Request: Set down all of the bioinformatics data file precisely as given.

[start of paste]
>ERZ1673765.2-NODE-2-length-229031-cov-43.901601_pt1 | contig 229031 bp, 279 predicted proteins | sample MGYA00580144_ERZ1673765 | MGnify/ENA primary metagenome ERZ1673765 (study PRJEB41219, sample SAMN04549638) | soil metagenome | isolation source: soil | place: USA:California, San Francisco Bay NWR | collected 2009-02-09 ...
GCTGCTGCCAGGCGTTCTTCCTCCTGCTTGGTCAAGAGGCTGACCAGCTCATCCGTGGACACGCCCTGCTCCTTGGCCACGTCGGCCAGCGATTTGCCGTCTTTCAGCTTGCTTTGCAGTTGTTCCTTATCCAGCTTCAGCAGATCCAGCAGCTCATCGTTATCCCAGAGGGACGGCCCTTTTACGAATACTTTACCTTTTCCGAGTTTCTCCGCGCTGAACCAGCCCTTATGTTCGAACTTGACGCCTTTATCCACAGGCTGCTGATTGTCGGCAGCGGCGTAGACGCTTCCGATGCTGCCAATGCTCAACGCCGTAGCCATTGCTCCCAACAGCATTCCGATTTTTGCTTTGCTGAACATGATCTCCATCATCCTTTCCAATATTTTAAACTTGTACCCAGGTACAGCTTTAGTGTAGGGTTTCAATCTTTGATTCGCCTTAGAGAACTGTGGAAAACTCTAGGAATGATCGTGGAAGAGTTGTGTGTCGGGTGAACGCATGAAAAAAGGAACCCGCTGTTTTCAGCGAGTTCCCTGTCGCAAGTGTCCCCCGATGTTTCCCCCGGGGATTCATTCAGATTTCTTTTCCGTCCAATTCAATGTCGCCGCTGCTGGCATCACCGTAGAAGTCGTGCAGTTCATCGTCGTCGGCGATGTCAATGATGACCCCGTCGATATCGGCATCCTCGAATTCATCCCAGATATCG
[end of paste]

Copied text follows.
>ERZ1673765.2-NODE-2-length-229031-cov-43.901601_pt1 | contig 229031 bp, 279 predicted proteins | sample MGYA00580144_ERZ1673765 | MGnify/ENA primary metagenome ERZ1673765 (study PRJEB41219, sample SAMN04549638) | soil metagenome | isolation source: soil | place: USA:California, San Francisco Bay NWR | collected 2009-02-09 ...
GCTGCTGCCAGGCGTTCTTCCTCCTGCTTGGTCAAGAGGCTGACCAGCTCATCCGTGGACACGCCCTGCTCCTTGGCCACGTCGGCCAGCGATTTGCCGTCTTTCAGCTTGCTTTGCAGTTGTTCCTTATCCAGCTTCAGCAGATCCAGCAGCTCATCGTTATCCCAGAGGGACGGCCCTTTTACGAATACTTTACCTTTTCCGAGTTTCTCCGCGCTGAACCAGCCCTTATGTTCGAACTTGACGCCTTTATCCACAGGCTGCTGATTGTCGGCAGCGGCGTAGACGCTTCCGATGCTGCCAATGCTCAACGCCGTAGCCATTGCTCCCAACAGCATTCCGATTTTTGCTTTGCTGAACATGATCTCCATCATCCTTTCCAATATTTTAAACTTGTACCCAGGTACAGCTTTAGTGTAGGGTTTCAATCTTTGATTCGCCTTAGAGAACTGTGGAAAACTCTAGGAATGATCGTGGAAGAGTTGTGTGTCGGGTGAACGCATGAAAAAAGGAACCCGCTGTTTTCAGCGAGTTCCCTGTCGCAAGTGTCCCCCGATGTTTCCCCCGGGGATTCATTCAGATTTCTTTTCCGTCCAATTCAATGTCGCCGCTGCTGGCATCACCGTAGAAGTCGTGCAGTTCATCGTCGTCGGCGATGTCAATGATGACCCCGTCGATATCGGCATCCTCGAATTCATCCCAGATATCG